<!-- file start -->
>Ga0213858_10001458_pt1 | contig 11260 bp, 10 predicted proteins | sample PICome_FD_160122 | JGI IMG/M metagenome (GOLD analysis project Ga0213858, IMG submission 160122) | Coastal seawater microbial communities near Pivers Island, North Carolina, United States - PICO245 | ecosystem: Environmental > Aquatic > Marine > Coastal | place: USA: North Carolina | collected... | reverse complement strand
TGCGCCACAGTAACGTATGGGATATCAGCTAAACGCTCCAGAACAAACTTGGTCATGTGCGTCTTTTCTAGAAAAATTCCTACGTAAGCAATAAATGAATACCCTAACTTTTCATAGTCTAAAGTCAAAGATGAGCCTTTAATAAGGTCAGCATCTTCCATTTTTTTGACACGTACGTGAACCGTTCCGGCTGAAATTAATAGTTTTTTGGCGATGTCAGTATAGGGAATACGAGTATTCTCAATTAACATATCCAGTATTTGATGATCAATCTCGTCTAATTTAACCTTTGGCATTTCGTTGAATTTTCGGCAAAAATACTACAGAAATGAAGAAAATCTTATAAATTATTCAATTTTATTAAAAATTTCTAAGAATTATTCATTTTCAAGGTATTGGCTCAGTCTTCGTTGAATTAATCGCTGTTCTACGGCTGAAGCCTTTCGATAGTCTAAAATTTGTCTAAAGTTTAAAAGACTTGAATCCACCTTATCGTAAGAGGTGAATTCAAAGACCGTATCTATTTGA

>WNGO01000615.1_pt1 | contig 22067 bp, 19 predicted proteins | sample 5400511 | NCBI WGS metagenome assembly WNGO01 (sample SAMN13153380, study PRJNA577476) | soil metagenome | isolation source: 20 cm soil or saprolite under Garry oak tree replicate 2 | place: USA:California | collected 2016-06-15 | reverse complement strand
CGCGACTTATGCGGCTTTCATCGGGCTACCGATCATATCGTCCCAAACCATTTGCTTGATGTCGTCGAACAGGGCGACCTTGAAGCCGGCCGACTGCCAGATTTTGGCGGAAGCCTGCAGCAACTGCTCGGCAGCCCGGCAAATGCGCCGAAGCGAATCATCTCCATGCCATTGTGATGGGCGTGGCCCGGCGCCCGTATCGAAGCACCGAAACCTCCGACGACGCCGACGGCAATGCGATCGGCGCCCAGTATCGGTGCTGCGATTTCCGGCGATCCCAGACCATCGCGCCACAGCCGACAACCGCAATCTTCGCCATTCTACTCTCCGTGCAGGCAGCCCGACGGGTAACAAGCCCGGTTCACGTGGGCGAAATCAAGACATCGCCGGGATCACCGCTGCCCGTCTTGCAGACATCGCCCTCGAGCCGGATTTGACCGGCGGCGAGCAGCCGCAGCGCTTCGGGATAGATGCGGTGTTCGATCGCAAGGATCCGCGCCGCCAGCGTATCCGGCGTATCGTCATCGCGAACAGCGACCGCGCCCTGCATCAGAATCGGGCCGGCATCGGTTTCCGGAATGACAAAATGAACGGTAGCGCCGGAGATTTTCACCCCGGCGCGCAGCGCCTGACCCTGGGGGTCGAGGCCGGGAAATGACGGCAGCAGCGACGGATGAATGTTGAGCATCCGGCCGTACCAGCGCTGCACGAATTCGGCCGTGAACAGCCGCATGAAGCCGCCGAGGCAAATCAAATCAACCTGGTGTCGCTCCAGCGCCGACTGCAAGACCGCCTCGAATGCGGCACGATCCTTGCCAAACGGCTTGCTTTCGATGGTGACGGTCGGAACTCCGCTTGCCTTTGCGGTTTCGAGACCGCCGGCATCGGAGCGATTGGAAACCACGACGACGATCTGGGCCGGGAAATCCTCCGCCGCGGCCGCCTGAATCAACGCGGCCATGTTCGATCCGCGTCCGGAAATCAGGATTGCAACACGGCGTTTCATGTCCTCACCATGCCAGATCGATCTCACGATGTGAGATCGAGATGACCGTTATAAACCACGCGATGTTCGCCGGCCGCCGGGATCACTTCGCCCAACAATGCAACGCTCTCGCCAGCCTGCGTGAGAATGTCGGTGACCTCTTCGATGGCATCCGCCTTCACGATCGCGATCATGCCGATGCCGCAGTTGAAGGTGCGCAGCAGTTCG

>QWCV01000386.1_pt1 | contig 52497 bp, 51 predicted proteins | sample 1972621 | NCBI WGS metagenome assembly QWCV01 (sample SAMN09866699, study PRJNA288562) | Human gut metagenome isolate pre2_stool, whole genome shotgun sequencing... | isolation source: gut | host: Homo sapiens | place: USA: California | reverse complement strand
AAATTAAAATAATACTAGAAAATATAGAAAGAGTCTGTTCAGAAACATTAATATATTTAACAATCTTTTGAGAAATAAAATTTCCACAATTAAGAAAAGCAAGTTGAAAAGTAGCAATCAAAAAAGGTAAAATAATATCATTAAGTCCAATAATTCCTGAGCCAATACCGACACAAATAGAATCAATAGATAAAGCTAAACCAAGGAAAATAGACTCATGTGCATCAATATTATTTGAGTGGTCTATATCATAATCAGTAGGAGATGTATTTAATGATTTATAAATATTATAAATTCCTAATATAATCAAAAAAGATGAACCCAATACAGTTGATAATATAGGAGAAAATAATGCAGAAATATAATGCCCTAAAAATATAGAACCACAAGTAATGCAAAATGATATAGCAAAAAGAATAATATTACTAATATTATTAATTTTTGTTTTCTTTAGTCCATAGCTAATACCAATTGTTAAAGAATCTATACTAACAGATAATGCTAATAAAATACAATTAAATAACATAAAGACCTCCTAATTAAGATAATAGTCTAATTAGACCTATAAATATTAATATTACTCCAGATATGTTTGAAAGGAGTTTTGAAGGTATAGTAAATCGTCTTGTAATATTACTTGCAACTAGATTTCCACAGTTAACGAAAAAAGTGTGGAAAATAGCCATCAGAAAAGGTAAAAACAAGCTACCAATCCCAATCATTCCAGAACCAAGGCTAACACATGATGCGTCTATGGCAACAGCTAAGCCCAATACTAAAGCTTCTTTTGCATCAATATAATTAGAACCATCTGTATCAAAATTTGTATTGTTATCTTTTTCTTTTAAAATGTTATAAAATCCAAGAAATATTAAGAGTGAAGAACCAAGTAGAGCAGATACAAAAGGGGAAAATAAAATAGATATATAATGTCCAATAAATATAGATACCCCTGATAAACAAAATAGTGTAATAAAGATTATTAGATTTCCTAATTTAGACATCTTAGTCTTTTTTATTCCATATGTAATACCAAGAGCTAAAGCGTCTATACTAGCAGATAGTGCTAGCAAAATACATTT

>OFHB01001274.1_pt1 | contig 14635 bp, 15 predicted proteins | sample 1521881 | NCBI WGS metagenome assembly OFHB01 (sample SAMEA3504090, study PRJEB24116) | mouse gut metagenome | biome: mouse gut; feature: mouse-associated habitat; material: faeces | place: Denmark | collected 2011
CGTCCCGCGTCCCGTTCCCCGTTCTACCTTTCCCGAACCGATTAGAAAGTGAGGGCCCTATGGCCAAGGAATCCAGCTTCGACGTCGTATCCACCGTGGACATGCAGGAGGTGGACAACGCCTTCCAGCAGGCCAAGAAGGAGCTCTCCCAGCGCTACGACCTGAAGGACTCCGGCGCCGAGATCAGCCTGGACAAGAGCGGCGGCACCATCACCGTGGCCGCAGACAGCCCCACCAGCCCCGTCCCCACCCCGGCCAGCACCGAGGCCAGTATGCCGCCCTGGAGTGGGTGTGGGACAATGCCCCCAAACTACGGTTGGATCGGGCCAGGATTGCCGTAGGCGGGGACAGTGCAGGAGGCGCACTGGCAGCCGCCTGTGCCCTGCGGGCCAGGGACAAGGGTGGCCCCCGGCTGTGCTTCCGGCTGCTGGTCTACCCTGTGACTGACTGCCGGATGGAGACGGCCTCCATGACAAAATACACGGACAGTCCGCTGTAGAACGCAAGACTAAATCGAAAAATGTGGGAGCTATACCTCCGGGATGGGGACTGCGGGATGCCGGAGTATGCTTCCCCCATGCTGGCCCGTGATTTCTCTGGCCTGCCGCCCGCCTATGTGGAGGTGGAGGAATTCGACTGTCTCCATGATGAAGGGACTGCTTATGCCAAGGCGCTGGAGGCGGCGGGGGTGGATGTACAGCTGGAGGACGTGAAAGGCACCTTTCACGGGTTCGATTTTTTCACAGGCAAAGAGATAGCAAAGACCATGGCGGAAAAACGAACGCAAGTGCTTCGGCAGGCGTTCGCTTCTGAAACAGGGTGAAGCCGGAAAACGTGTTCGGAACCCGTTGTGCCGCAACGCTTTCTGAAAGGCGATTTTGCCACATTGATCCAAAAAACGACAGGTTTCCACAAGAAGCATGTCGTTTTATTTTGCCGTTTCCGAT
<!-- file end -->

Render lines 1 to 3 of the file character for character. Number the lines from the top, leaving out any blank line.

>Ga0213858_10001458_pt1 | contig 11260 bp, 10 predicted proteins | sample PICome_FD_160122 | JGI IMG/M metagenome (GOLD analysis project Ga0213858, IMG submission 160122) | Coastal seawater microbial communities near Pivers Island, North Carolina, United States - PICO245 | ecosystem: Environmental > Aquatic > Marine > Coastal | place: USA: North Carolina | collected... | reverse complement strand
TGCGCCACAGTAACGTATGGGATATCAGCTAAACGCTCCAGAACAAACTTGGTCATGTGCGTCTTTTCTAGAAAAATTCCTACGTAAGCAATAAATGAATACCCTAACTTTTCATAGTCTAAAGTCAAAGATGAGCCTTTAATAAGGTCAGCATCTTCCATTTTTTTGACACGTACGTGAACCGTTCCGGCTGAAATTAATAGTTTTTTGGCGATGTCAGTATAGGGAATACGAGTATTCTCAATTAACATATCCAGTATTTGATGATCAATCTCGTCTAATTTAACCTTTGGCATTTCGTTGAATTTTCGGCAAAAATACTACAGAAATGAAGAAAATCTTATAAATTATTCAATTTTATTAAAAATTTCTAAGAATTATTCATTTTCAAGGTATTGGCTCAGTCTTCGTTGAATTAATCGCTGTTCTACGGCTGAAGCCTTTCGATAGTCTAAAATTTGTCTAAAGTTTAAAAGACTTGAATCCACCTTATCGTAAGAGGTGAATTCAAAGACCGTATCTATTTGA

>WNGO01000615.1_pt1 | contig 22067 bp, 19 predicted proteins | sample 5400511 | NCBI WGS metagenome assembly WNGO01 (sample SAMN13153380, study PRJNA577476) | soil metagenome | isolation source: 20 cm soil or saprolite under Garry oak tree replicate 2 | place: USA:California | collected 2016-06-15 | reverse complement strand